What do I mean by "viable"?  Something like this: A philosophical position is viable if a typical good reasoner in our philosophical community, informed of the relevant arguments, ought to conclude that it might well be correct.  A remote chance of correctness isn't enough (maybe there's a remote chance that I'm a brain in a vat).  But a viable position needn't be the likeliest one: Several positions might be viable, some more plausible than others.

The viable is of course vague-boundaried and disputable.  The disputability of viability is, in fact, central to how philosophy works.  Philosophers constantly negotiate the boundaries of the viable by aiming to open up or close off various possibilities.

Consider the metaphysics of consciousness.  Most 21st century Anglophone philosophers regard physicalism as a viable option: Consciousness is ultimately a matter of how we are physically configured.  Within physicalism, most or many would probably regard both functionalism (which focuses on abstract organizational structure) and biological accounts (which focus on the specific makeup of the organism and maybe its evolutionary history) as viable.  Maybe you have a preferred position; but you can see how a reasonable interlocutor might arrive at a different conclusion.

But is substance dualism viable -- the idea that we have immaterial souls, irreducible to anything purely physical?  Some philosophers (a distinct minority) favor substance dualism.  Of course, those philosophers find it viable.  Others might disfavor substance dualism while regarding it as still a viable possibility.  Still others think we're warranted in dismissing it entirely.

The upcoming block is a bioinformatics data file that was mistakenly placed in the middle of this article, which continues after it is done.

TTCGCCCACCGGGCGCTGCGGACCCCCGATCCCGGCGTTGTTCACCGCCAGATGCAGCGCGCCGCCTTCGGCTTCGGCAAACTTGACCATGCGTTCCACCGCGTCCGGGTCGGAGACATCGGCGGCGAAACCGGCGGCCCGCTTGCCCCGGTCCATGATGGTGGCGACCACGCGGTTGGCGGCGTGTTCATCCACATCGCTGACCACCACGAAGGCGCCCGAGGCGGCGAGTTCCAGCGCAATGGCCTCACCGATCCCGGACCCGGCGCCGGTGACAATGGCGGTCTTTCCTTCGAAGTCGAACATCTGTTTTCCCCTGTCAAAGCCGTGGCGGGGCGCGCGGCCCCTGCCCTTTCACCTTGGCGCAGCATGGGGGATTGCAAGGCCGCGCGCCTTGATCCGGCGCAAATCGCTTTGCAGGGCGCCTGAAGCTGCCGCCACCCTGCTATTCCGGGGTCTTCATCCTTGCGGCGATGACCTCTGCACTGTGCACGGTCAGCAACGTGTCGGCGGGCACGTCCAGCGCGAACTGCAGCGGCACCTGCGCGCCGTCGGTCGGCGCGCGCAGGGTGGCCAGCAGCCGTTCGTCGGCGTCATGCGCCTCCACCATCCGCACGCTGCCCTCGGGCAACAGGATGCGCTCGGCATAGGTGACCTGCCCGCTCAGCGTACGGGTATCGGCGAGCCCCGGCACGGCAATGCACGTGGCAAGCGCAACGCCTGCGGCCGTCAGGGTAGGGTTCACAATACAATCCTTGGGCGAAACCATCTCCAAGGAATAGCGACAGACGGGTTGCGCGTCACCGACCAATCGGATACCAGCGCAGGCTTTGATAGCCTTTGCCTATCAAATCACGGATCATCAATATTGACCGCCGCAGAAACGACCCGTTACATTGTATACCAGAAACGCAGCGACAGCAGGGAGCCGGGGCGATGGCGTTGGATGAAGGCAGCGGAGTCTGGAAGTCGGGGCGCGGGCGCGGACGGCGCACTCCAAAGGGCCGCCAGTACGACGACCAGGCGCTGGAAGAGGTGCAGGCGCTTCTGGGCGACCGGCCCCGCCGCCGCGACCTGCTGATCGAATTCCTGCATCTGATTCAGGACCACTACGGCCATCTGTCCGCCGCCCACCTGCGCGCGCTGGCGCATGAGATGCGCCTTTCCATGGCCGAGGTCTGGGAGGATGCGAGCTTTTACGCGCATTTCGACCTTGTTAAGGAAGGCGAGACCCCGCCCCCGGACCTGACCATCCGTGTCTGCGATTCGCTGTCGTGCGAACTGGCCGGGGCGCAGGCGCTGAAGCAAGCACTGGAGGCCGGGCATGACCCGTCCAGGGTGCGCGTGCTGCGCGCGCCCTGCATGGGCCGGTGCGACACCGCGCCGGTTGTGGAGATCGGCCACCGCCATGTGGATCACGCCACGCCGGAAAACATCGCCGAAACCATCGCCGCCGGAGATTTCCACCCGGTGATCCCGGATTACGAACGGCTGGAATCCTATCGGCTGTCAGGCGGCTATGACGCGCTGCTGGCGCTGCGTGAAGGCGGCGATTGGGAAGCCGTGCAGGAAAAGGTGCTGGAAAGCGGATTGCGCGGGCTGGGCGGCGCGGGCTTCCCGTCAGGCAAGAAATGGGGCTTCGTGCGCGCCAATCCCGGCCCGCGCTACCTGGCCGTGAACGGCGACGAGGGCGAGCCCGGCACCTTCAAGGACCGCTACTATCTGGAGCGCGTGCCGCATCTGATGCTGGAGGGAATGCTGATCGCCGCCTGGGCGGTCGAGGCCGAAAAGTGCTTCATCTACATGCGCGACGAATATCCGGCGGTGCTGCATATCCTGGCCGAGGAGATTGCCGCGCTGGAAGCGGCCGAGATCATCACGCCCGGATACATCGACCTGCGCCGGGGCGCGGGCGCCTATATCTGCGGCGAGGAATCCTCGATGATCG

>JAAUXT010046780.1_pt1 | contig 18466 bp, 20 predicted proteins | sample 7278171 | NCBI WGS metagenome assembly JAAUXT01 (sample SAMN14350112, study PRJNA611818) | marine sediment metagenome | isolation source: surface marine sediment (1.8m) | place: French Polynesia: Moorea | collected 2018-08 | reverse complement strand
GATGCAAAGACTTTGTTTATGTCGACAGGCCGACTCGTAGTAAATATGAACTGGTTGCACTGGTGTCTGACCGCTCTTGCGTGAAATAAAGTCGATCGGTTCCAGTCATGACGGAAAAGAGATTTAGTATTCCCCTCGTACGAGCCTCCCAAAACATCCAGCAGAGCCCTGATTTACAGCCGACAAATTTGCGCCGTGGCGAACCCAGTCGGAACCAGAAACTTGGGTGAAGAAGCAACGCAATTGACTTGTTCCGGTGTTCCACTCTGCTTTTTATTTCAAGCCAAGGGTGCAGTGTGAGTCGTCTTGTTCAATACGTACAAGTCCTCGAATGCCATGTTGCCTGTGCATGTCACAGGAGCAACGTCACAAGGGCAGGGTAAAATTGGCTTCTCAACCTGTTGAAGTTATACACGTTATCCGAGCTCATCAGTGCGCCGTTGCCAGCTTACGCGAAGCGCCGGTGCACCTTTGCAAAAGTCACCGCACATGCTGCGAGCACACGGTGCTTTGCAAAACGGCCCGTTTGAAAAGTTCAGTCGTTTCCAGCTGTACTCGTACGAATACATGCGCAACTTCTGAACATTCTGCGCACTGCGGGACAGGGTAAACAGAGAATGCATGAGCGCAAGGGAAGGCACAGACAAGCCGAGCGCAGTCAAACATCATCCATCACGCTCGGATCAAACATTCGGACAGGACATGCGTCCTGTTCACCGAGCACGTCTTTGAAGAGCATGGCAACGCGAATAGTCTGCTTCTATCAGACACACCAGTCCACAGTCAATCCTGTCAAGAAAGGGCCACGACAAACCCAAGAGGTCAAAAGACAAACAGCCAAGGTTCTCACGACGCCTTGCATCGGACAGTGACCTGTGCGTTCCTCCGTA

What about idealism -- the idea that only minds exist, and everything that we think of as material is in fact somehow a configuration of our (and/or God's) minds?  Or panpsychism, the view that consciousness is ubiquitous in the universe, even in simple entities like electrons?  Or consciousness eliminativism, the view that there really are no conscious experiences of any sort at all?

It's easy to read people as closers.  Arguing in favor of Position A seems to implicitly signal that you regard Positions B and C as demonstrably wrong, unless you wave your arms around canceling that implicature.  Even then, readers will often forget your caveats and interpret you as convinced that only A could be true.